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978-3-8439-4237-9, Reihe Elektrotechnik

Johannes Rimmelspacher
Wideband Low Phase Noise 60 GHz Push-Push Oscillators in Advanced CMOS Technologies for FMCW Radar Applications

144 Seiten, Dissertation Universität Erlangen-Nürnberg (2019), Softcover, A5

Zusammenfassung / Abstract

The unlicensed 60 GHz frequency band provides an outlook for new applications, such as near-field FMCW radars for gesture recognition. This drives the research on mm-wave circuits in advanced CMOS technologies. Highly integrated systems fabricated in these technologies for high-volume products have the potential to lower costs, which is crucial for the success on the market.

The voltage-controlled oscillator (VCO) is a critical building block for the FMCW radar system. A wideband continuous frequency-tuning-range (FTR) and low phase noise are challenging specifications. The SiGe HBT technologies are preferred over CMOS technologies because of transistor speed and noise. Especially the phase noise is still a major disadvantage of VCOs fabricated in CMOS technologies because of low Q factor and high flicker noise.

The focus of this thesis is on the examination of three circuit techniques for 60 GHz push-push CMOS VCOs that improve the phase noise performance while simultaneously maintaining a continuous wideband FTR: transformer-based core-coupling, superharmonic tail-node-coupling and adaptive gate-biasing. The VCOs with coupling techniques are multi-core designs. The measurements successfully prove the expected relative phase noise improvement in dependency on the number of coupled VCO cores while the FTR remains wideband. The comparison of an adaptive gate-biased to a self-biased VCO results in mostly equivalent phase noise performance and FTR. This proves successfully that biasing of the VCO core is feasible without performance penalty and tail current source.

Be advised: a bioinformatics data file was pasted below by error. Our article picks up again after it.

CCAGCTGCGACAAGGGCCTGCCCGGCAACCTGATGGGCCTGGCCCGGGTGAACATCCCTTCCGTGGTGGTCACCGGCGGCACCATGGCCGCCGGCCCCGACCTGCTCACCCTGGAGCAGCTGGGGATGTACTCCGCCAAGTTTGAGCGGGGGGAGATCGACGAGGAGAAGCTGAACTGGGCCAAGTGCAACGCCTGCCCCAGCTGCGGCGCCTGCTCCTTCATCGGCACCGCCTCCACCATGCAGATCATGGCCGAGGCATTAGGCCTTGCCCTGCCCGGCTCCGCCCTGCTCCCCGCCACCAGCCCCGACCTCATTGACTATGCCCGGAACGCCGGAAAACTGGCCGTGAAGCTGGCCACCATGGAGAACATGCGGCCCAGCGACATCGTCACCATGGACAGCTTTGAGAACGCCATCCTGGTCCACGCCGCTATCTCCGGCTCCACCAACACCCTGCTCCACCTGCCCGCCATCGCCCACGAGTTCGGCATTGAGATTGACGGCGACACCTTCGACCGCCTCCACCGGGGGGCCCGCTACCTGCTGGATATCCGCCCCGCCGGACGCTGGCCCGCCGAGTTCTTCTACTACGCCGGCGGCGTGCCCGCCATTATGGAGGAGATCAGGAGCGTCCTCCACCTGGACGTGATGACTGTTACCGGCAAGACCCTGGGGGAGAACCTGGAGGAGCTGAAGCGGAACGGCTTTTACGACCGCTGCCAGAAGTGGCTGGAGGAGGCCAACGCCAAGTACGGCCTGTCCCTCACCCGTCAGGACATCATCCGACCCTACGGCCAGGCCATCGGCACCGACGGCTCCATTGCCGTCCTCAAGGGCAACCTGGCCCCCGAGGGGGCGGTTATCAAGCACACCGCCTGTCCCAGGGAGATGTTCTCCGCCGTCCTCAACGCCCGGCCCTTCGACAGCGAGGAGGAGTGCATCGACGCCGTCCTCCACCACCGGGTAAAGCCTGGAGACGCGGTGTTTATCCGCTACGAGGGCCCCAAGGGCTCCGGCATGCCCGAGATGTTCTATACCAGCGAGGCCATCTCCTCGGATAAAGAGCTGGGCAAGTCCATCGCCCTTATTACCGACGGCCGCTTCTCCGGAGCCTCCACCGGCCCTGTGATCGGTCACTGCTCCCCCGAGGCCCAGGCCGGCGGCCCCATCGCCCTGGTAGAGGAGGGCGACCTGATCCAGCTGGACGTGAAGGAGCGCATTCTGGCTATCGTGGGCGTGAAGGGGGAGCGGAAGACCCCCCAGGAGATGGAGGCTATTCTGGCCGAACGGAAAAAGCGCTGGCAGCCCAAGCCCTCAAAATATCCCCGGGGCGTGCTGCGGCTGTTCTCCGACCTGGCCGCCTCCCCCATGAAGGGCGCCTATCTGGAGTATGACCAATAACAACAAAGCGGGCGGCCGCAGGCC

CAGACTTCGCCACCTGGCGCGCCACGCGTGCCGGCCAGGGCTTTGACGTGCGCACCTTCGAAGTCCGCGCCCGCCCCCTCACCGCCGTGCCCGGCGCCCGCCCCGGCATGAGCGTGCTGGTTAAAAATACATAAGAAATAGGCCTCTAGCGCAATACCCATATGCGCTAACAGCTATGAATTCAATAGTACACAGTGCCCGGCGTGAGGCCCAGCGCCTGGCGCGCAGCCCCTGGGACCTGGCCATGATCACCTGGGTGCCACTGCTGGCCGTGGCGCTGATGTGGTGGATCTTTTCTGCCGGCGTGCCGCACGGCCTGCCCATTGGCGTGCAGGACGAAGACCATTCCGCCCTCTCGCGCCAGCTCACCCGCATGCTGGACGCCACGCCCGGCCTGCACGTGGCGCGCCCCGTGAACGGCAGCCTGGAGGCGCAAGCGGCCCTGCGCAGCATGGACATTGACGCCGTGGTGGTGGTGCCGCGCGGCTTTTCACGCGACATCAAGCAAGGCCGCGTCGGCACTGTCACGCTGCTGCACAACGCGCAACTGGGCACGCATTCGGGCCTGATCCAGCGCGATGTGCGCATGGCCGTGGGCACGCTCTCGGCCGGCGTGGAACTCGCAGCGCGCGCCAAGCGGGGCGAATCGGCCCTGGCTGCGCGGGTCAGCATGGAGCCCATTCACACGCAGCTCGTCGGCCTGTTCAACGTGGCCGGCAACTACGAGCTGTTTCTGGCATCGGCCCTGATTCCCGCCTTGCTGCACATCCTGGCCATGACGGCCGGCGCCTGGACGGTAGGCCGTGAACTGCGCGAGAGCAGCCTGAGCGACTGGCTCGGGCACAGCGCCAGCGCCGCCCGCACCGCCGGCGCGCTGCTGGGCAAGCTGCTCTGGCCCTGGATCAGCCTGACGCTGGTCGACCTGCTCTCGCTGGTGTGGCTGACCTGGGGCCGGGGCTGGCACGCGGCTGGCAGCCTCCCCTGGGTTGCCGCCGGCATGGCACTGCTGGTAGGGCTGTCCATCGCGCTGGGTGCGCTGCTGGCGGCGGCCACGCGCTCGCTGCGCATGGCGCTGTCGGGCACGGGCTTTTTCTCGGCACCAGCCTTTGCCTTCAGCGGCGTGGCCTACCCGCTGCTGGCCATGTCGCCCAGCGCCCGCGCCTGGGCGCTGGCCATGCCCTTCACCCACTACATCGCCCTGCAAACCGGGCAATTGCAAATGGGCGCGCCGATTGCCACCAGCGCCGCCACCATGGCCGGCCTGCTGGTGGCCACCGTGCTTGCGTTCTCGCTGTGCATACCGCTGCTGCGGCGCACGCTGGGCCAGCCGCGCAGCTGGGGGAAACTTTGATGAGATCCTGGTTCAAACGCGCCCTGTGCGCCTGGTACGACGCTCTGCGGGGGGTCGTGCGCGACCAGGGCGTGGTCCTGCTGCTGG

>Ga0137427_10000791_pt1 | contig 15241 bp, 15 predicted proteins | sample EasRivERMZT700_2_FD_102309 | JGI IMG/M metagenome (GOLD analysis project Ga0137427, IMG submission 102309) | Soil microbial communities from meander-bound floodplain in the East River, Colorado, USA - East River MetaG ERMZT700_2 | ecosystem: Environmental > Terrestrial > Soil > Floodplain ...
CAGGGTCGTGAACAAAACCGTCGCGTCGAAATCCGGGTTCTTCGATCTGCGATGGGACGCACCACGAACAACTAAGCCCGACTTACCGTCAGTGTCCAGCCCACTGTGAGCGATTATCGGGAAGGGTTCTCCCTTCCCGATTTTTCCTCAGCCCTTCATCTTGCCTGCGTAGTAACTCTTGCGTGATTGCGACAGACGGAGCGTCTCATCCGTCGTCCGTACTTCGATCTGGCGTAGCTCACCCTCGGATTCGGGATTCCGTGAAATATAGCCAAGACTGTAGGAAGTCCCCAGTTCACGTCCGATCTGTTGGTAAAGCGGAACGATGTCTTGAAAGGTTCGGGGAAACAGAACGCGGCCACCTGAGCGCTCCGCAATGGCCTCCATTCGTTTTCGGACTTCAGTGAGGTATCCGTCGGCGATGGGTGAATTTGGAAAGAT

The VCOs are fabricated in three different foundry-based advanced CMOS technologies that were enabled for mm-wave circuit design during the doctorate studies: 22 nm FD SOI, 28 nm bulk and 45 nm PD SOI. The results presented in this dissertation are one of the first in the respective technologies. However, a comparison among the technologies is not possible and not intended.